AC Grayling’s private university accused of copying syllabuses

This was amusing to read.  The point has been missed.  “New Chums” are not plagiarising.  They are merely publishing the University of London syllabuses they are teaching to.  Other colleges which teach to University of London degrees do exactly the same.

Give AC Grayling’s new college a chance

Sarah Churchwell in The Guardian:  Critics want to tar and feather the New College for the Humanities’ academics, but this experiment may work

Sarah Churchwell’s article is worth a look.

We will be discussing this issue on #WithoutPrejudice this week.  I suspect that it will be a spirited discussion.  The moral issue of private education, the high fees, the perceived ‘elitism’ of “New Chums” is, of course, a very different matter to the raw fact of existence and execution of the project.

David Allen Green asserted:  “In my view, almost everything about this College is an affront to the critical thinking and evidence-based approach that such an establishment should promote. “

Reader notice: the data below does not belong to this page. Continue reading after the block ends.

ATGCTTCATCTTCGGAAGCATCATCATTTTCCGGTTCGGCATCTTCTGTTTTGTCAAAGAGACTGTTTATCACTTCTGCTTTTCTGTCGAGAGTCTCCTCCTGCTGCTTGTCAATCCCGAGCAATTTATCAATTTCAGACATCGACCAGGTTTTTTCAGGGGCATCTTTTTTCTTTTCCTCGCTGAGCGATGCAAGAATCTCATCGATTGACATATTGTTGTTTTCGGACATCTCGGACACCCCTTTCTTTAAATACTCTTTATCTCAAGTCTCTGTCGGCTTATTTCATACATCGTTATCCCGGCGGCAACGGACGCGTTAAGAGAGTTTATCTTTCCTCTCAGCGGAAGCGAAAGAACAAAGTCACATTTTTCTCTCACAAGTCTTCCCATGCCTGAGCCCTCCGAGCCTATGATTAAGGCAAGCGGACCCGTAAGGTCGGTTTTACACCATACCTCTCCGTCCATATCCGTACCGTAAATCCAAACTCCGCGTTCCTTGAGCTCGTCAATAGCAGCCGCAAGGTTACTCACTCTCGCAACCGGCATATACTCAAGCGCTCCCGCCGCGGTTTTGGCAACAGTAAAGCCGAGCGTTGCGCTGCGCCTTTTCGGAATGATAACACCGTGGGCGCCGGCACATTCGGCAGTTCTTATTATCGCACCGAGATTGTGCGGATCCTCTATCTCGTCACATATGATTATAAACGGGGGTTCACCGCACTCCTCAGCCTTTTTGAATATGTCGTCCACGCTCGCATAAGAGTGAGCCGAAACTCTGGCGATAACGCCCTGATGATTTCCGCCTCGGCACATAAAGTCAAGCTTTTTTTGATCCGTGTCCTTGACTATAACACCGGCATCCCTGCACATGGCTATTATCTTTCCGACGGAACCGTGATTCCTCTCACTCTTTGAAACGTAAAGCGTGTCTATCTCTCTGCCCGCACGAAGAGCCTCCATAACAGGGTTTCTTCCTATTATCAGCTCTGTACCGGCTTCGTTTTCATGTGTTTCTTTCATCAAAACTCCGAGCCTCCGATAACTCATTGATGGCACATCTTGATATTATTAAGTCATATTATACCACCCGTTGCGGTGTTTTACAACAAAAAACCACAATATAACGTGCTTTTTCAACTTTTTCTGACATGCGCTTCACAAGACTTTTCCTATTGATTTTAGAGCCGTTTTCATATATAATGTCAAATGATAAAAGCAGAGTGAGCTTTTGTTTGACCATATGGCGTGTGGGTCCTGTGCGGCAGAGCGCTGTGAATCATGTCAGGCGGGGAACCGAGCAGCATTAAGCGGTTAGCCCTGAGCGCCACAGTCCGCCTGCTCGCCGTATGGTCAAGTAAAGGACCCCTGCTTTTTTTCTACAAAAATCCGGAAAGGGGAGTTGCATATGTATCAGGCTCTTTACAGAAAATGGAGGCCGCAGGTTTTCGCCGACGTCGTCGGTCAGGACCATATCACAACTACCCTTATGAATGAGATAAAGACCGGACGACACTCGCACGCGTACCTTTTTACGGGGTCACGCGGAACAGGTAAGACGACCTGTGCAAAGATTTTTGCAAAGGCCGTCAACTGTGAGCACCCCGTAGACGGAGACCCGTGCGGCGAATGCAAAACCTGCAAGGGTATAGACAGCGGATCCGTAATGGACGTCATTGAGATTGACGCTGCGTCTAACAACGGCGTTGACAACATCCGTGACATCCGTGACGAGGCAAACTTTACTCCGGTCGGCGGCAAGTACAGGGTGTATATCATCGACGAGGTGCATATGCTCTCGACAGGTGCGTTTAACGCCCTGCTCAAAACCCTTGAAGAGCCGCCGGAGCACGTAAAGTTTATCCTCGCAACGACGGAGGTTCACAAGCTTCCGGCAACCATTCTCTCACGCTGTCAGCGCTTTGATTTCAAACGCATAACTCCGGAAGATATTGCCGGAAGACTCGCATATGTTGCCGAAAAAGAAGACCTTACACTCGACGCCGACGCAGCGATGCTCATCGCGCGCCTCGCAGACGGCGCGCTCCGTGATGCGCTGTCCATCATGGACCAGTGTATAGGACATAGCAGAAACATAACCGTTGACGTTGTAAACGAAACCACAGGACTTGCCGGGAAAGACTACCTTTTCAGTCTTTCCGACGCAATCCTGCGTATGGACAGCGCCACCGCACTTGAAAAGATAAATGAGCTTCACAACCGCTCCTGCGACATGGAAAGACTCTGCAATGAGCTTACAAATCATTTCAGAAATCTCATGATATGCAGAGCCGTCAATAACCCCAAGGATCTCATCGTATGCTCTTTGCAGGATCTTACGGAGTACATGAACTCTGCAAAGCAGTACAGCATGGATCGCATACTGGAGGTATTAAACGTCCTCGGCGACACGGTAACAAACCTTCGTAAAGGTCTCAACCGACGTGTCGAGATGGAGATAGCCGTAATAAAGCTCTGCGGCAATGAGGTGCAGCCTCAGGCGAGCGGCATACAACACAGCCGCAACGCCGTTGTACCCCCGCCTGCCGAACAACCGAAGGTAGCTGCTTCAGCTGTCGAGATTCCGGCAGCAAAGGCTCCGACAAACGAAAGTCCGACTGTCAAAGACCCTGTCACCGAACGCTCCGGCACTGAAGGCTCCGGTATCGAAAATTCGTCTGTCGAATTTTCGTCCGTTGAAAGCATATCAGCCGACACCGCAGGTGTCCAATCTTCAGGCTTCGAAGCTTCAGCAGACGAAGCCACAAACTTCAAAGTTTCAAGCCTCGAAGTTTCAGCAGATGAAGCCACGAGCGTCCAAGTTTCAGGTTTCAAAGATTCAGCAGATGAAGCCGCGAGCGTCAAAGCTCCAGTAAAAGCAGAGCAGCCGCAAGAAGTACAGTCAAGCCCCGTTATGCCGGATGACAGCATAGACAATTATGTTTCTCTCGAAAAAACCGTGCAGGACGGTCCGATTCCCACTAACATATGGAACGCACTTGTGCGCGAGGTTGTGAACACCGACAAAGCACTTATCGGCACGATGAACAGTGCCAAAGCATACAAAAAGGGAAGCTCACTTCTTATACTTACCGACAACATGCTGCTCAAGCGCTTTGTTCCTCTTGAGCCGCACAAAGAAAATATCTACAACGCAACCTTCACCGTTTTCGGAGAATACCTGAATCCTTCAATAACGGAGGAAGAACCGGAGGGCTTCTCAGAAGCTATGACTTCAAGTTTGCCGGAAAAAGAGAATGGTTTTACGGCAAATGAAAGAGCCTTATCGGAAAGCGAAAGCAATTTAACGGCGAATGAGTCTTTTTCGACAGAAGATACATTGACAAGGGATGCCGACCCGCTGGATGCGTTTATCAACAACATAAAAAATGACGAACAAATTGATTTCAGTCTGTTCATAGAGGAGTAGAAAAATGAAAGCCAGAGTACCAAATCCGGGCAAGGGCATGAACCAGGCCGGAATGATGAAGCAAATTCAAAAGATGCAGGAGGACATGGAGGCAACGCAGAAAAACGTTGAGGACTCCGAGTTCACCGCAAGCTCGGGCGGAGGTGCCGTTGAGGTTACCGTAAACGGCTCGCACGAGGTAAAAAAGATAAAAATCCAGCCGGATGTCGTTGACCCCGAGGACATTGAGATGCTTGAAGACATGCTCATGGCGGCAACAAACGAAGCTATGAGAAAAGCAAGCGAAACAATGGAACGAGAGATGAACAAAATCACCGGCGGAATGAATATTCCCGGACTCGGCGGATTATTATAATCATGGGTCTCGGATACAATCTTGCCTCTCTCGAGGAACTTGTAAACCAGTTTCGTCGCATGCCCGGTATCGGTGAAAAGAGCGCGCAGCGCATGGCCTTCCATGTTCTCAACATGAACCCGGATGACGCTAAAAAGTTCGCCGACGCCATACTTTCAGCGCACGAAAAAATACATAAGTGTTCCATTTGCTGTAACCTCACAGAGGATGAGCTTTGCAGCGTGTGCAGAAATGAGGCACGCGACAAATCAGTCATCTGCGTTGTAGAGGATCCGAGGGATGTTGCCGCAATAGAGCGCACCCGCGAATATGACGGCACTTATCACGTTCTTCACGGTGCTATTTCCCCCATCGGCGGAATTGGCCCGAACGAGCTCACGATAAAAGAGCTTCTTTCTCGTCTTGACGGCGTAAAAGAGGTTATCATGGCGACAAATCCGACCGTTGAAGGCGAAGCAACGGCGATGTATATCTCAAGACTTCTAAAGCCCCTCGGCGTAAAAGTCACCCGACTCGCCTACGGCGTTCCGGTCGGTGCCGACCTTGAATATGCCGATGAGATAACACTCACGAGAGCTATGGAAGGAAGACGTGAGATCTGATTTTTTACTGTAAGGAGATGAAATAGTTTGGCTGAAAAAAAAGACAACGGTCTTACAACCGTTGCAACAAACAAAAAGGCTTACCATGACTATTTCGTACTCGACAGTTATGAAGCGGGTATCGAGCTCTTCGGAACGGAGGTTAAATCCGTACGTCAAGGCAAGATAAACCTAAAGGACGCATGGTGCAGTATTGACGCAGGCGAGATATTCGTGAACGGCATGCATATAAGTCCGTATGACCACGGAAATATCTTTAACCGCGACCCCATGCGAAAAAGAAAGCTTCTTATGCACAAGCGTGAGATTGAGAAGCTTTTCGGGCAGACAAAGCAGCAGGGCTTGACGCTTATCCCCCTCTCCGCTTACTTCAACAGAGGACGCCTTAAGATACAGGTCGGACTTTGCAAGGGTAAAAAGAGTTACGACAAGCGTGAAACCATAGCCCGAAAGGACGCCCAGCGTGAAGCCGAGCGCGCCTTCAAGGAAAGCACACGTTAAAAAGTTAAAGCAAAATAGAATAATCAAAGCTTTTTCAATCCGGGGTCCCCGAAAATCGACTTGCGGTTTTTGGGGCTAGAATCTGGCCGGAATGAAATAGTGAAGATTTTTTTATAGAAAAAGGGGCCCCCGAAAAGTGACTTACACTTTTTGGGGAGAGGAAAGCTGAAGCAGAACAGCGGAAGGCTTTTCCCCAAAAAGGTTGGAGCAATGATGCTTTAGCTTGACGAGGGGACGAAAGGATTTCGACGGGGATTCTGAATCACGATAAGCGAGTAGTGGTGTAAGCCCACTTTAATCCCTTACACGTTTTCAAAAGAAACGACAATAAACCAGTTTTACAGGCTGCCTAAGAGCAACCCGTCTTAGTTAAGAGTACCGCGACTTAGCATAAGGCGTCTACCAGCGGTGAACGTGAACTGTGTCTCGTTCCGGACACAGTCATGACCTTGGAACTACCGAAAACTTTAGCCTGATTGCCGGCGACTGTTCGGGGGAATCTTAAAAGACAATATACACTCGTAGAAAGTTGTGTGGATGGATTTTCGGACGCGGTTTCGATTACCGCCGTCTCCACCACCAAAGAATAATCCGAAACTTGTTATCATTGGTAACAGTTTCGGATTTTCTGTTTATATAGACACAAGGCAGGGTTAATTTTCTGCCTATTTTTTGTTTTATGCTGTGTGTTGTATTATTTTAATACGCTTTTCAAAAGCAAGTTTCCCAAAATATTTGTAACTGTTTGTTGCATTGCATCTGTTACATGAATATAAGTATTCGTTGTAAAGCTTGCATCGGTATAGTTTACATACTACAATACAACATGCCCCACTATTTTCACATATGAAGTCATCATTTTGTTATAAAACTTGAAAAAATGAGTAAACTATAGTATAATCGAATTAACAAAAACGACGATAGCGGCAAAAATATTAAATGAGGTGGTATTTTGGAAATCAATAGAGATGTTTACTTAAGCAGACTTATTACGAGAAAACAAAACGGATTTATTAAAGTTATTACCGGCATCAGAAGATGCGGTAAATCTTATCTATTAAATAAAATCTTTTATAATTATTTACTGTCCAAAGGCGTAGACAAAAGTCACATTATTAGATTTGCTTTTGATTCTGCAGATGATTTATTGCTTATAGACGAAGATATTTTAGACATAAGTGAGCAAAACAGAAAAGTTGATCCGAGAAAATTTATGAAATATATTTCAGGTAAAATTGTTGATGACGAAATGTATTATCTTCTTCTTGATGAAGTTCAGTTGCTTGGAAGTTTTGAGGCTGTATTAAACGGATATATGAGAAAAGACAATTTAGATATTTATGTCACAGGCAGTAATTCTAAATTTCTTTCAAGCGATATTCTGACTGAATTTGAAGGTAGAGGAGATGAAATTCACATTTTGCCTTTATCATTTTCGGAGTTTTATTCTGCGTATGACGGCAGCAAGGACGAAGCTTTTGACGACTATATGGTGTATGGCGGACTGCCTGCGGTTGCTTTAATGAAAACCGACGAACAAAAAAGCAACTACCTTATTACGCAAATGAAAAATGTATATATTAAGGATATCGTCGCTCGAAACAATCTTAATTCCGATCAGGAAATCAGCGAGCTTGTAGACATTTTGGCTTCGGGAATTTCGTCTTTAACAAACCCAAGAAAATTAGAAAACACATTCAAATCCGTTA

As we don’t have any ‘evidence based’ detail upon which, as yet, to assess the approach “New Chums” are going to take in terms of their teaching and encouragement of students to take responsibility for their own learning, or access to any of their teaching materials, I find it difficult to support this proposition and, therefore, for the present, dismiss it as credible criticism. I am unsure, from the text of David Allen Green’s blog post what he means by ‘evidence based’ approach in this context, so I cannot comment on the latter.

I don’t think the case has been proved that this is AC Grayling’s folly – yet.  I am open to persuasion and argument as always.  I have never developed a taste for coming down mountains with tablets of stone.  I am looking forward to developing this topic in discussion with David Allen Green on the morrow in our fortnightly Without Prejudice podcast.  It should be fun – as indeed, should all debate.


You may also like to read Sarah Churchwell’s blog post…

Thoughts on the New College for the Humanities